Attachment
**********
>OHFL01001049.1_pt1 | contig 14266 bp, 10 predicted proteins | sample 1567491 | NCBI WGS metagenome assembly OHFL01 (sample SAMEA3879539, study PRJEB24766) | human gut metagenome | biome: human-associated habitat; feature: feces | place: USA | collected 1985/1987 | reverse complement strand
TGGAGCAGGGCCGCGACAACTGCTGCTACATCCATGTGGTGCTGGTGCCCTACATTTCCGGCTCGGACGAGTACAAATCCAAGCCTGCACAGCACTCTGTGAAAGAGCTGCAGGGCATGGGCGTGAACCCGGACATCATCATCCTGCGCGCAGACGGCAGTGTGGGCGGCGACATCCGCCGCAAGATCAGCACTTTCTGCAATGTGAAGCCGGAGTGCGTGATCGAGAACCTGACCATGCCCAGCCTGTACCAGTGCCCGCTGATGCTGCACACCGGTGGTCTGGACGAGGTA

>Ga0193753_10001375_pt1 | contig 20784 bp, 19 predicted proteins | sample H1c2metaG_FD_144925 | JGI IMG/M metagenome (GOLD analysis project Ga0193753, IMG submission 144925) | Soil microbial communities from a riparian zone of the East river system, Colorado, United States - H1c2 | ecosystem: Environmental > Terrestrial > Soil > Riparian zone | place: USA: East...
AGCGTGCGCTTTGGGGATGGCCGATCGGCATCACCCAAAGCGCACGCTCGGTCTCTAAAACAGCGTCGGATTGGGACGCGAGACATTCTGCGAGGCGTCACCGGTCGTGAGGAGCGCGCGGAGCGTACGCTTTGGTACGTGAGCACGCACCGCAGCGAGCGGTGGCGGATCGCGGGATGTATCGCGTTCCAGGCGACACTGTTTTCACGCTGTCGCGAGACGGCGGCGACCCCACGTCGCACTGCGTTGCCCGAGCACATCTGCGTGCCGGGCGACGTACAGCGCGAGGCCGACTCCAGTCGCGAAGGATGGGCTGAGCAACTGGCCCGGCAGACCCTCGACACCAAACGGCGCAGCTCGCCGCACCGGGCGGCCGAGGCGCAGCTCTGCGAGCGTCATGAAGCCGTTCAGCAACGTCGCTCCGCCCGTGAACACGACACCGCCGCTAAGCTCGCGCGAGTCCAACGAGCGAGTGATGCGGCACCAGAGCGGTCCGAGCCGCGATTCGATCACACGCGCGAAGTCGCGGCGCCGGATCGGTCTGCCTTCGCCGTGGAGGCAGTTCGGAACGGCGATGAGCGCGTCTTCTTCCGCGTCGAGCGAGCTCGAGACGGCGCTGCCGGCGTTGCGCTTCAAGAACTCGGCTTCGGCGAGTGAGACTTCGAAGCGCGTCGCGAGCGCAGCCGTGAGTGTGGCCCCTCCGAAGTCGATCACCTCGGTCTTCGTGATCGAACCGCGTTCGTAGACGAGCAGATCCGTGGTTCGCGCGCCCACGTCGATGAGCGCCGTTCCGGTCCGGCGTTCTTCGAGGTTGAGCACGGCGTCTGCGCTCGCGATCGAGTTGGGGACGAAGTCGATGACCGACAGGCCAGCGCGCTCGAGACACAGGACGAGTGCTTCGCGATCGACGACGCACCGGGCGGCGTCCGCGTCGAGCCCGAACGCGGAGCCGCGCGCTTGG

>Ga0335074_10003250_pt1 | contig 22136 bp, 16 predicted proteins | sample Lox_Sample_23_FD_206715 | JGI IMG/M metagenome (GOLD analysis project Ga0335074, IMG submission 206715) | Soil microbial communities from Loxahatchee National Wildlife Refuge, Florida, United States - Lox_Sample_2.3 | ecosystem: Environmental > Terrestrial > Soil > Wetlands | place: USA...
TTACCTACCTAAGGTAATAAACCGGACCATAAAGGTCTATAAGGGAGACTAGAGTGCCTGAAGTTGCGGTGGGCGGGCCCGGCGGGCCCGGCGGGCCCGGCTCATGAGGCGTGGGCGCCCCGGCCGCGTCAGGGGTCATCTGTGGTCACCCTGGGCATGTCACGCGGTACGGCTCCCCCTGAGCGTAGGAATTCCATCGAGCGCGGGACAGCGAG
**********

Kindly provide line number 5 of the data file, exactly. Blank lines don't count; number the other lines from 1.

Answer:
>Ga0335074_10003250_pt1 | contig 22136 bp, 16 predicted proteins | sample Lox_Sample_23_FD_206715 | JGI IMG/M metagenome (GOLD analysis project Ga0335074, IMG submission 206715) | Soil microbial communities from Loxahatchee National Wildlife Refuge, Florida, United States - Lox_Sample_2.3 | ecosystem: Environmental > Terrestrial > Soil > Wetlands | place: USA...